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Publication numberUS7796790 B2
Publication typeGrant
Application numberUS 10/595,357
PCT numberPCT/IB2004/052000
Publication dateSep 14, 2010
Filing dateOct 6, 2004
Priority dateOct 17, 2003
Fee statusPaid
Also published asEP1678679A1, US20070133848, WO2005038711A1
Publication number10595357, 595357, PCT/2004/52000, PCT/IB/2004/052000, PCT/IB/2004/52000, PCT/IB/4/052000, PCT/IB/4/52000, PCT/IB2004/052000, PCT/IB2004/52000, PCT/IB2004052000, PCT/IB200452000, PCT/IB4/052000, PCT/IB4/52000, PCT/IB4052000, PCT/IB452000, US 7796790 B2, US 7796790B2, US-B2-7796790, US7796790 B2, US7796790B2
InventorsTodd R. McNutt, Michael Kaus, Vladimir Pekar
Original AssigneeKoninklijke Philips Electronics N.V.
Export CitationBiBTeX, EndNote, RefMan
External Links: USPTO, USPTO Assignment, Espacenet
Manual tools for model based image segmentation
US 7796790 B2
Abstract
A scanner (18) acquires images of a subject. A 3D model (52) of an organ is selected from an organ model database (50) and dropped over an image of an actual organ. A best fitting means (62) globally scales, translates and/or rotates the model (52) to best fit the actual organ represented by the image. A user uses a mouse (38) to use a set of manual tools (68) to segment and manipulate the model (52)1:o match the image data. The set of tools (68) includes: a Gaussian tool (72) for deforming a surface portion of the model along a Gaussian curve, a spherical push tool (80) for deforming the surface portion along a spherical surface segment, and a pencil tool (90) for manually drawing a line to which the surface portion is redefined.
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Claims(15)
1. A diagnostic imaging system comprising:
a scanner for acquiring image data of an organ;
a reconstruction processor for reconstructing the image data into a three dimensional (3D) image representation of the organ;
a workstation including a memory which stores a plurality of 3D shape models and one or more processors which define a set of global tools and set of manual tools;
a user interface by which a user:
selects a 3D shape model of the organ from the workstation memory;
manipulates the set of global tools to fit the selected 3D shape model to the 3D image representation of the organ; and
manipulates the set of manual tools to modify selected regions of the selected 3D shape model to match corresponding regions of the 3D image representation of the organ.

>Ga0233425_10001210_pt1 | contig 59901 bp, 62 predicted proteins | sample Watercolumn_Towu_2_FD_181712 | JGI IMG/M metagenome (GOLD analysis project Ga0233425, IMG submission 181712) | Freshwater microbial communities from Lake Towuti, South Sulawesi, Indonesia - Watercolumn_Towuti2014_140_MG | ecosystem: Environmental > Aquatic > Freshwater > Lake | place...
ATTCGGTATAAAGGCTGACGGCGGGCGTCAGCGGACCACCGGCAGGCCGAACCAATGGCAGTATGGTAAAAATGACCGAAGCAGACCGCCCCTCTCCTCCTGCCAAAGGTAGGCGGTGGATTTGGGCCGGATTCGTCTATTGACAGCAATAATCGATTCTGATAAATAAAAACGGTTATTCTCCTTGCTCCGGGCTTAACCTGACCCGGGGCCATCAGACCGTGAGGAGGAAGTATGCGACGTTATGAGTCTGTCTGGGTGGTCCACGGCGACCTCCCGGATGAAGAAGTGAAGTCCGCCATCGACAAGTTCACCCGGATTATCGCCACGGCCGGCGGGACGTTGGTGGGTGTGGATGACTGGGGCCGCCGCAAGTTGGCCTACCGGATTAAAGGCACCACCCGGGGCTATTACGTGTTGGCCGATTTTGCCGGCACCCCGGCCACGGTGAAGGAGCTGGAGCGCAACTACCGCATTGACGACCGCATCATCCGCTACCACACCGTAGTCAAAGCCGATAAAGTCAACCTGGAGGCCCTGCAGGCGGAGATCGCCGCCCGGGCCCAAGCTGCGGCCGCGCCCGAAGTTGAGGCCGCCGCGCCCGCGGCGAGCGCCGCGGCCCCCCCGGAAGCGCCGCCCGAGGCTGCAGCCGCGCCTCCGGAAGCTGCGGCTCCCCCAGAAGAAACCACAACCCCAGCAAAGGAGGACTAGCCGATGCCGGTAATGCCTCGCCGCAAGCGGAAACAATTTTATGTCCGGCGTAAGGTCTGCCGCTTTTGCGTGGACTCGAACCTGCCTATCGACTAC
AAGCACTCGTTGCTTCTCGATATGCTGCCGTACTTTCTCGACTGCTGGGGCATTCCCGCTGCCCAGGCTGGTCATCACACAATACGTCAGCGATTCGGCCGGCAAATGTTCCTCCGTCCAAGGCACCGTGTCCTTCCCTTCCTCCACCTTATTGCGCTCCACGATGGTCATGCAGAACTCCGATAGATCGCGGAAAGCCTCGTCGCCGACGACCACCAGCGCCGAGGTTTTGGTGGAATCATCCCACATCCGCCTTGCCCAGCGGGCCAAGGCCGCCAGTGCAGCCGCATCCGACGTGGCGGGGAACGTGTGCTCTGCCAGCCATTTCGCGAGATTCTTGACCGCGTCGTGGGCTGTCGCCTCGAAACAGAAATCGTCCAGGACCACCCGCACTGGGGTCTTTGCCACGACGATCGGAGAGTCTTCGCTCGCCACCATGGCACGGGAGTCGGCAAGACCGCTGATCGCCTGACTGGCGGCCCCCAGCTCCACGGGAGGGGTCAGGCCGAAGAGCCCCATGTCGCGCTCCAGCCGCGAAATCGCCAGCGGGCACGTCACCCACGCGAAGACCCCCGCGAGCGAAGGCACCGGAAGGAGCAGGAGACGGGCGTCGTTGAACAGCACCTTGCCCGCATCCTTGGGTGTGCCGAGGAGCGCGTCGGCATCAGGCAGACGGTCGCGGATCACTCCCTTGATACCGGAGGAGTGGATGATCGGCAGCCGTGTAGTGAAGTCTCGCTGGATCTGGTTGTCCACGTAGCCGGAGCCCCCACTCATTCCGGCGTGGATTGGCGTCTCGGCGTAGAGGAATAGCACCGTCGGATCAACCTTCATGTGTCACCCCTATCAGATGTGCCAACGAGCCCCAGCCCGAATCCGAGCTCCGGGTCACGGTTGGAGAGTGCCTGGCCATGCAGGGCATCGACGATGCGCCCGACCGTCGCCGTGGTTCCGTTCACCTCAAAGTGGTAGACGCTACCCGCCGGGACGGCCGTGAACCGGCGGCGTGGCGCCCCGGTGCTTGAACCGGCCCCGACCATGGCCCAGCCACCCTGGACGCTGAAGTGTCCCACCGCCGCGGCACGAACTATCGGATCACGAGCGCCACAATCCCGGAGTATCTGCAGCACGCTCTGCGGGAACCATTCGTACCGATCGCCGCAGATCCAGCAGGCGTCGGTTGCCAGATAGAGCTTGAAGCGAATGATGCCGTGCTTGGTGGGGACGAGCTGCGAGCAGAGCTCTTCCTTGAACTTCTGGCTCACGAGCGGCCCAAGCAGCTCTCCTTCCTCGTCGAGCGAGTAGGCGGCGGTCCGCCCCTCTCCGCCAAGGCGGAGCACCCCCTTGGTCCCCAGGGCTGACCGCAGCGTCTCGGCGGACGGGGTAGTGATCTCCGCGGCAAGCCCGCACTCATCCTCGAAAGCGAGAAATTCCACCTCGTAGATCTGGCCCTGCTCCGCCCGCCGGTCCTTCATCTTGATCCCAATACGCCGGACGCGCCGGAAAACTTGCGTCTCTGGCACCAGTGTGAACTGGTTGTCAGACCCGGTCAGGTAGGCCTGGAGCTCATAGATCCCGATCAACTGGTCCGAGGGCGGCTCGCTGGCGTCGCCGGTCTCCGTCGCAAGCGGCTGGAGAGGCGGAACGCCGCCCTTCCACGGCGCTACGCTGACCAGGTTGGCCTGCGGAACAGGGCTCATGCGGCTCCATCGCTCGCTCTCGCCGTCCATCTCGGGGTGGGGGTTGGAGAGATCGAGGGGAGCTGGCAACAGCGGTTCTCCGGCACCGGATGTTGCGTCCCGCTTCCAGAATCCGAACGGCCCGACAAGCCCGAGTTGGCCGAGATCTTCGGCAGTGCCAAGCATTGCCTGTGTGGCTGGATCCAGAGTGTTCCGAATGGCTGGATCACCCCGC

2. The system as set forth in claim 1, wherein the selected 3D shape model is represented by an adaptive mesh including:
vertices and links which connect individual vertices, the set of manual tools deforming the mesh such that individual vertices are moved in accordance with a move of a mouse.
3. The system as set forth in claim 1, wherein the selected 3D shape model is represented by an adaptive mesh including vertices and the set of manual tools includes:
manual tools which are used by a user to manipulate the mesh to match the 3D image representation of the organ.
4. The system as set forth in claim 3, wherein the manual tools include:
a Gaussian pull tool which deforms a surface of the selected 3D shape model by pulling selected vertices along a predefined smooth curve.
5. The system as set forth in claim 4, wherein the predefined smooth curve is a Gaussian curve.
6. The system as set forth in claim 5, wherein the user interface controls a radius which defines a width of a Gaussian spread of the Gaussian curve.
7. The system as set forth in claim 6, wherein the user interface controls x- and y-radii of the Gaussian curve, wherein x-radius defines a width of the Gaussian spread in a direction of a move of a mouse and the y-radius defines a width of Gaussian spread in a direction which is orthogonal to the mouse move.
8. The system as set forth in claim 5, wherein the user interface controls include a mouse which pulls the vertices a distance from an initial position defined by the mouse to an end position defined by the mouse.
9. The system as set forth in claim 3, wherein the manual tools include: